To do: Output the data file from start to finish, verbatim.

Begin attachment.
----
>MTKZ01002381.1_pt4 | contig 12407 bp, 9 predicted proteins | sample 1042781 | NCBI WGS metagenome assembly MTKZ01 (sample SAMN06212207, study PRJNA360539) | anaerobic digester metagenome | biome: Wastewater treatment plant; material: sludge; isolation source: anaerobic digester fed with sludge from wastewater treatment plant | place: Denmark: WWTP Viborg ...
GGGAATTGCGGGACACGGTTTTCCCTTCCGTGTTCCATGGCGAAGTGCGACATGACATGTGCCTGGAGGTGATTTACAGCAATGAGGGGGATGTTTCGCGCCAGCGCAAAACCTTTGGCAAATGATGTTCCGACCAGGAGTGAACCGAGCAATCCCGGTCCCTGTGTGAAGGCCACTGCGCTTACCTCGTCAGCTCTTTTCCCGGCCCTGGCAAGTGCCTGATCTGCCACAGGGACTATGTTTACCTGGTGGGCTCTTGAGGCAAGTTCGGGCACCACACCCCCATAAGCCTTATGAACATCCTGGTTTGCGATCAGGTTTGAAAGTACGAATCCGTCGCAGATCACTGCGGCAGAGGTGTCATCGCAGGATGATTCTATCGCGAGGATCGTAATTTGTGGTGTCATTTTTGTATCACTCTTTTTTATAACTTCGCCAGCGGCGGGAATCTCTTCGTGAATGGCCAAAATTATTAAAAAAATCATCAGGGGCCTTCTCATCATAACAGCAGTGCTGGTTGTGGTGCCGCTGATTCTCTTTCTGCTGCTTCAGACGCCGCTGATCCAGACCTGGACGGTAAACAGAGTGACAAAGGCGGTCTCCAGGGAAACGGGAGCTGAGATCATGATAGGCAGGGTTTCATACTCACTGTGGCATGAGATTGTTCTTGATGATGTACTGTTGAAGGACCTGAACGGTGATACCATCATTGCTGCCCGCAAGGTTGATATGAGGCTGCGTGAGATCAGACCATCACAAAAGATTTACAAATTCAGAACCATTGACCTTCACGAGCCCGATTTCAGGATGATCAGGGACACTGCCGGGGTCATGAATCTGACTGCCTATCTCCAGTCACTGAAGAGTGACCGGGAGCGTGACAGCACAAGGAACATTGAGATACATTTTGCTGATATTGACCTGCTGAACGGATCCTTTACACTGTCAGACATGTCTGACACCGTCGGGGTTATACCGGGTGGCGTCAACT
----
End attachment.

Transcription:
>MTKZ01002381.1_pt4 | contig 12407 bp, 9 predicted proteins | sample 1042781 | NCBI WGS metagenome assembly MTKZ01 (sample SAMN06212207, study PRJNA360539) | anaerobic digester metagenome | biome: Wastewater treatment plant; material: sludge; isolation source: anaerobic digester fed with sludge from wastewater treatment plant | place: Denmark: WWTP Viborg ...
GGGAATTGCGGGACACGGTTTTCCCTTCCGTGTTCCATGGCGAAGTGCGACATGACATGTGCCTGGAGGTGATTTACAGCAATGAGGGGGATGTTTCGCGCCAGCGCAAAACCTTTGGCAAATGATGTTCCGACCAGGAGTGAACCGAGCAATCCCGGTCCCTGTGTGAAGGCCACTGCGCTTACCTCGTCAGCTCTTTTCCCGGCCCTGGCAAGTGCCTGATCTGCCACAGGGACTATGTTTACCTGGTGGGCTCTTGAGGCAAGTTCGGGCACCACACCCCCATAAGCCTTATGAACATCCTGGTTTGCGATCAGGTTTGAAAGTACGAATCCGTCGCAGATCACTGCGGCAGAGGTGTCATCGCAGGATGATTCTATCGCGAGGATCGTAATTTGTGGTGTCATTTTTGTATCACTCTTTTTTATAACTTCGCCAGCGGCGGGAATCTCTTCGTGAATGGCCAAAATTATTAAAAAAATCATCAGGGGCCTTCTCATCATAACAGCAGTGCTGGTTGTGGTGCCGCTGATTCTCTTTCTGCTGCTTCAGACGCCGCTGATCCAGACCTGGACGGTAAACAGAGTGACAAAGGCGGTCTCCAGGGAAACGGGAGCTGAGATCATGATAGGCAGGGTTTCATACTCACTGTGGCATGAGATTGTTCTTGATGATGTACTGTTGAAGGACCTGAACGGTGATACCATCATTGCTGCCCGCAAGGTTGATATGAGGCTGCGTGAGATCAGACCATCACAAAAGATTTACAAATTCAGAACCATTGACCTTCACGAGCCCGATTTCAGGATGATCAGGGACACTGCCGGGGTCATGAATCTGACTGCCTATCTCCAGTCACTGAAGAGTGACCGGGAGCGTGACAGCACAAGGAACATTGAGATACATTTTGCTGATATTGACCTGCTGAACGGATCCTTTACACTGTCAGACATGTCTGACACCGTCGGGGTTATACCGGGTGGCGTCAACT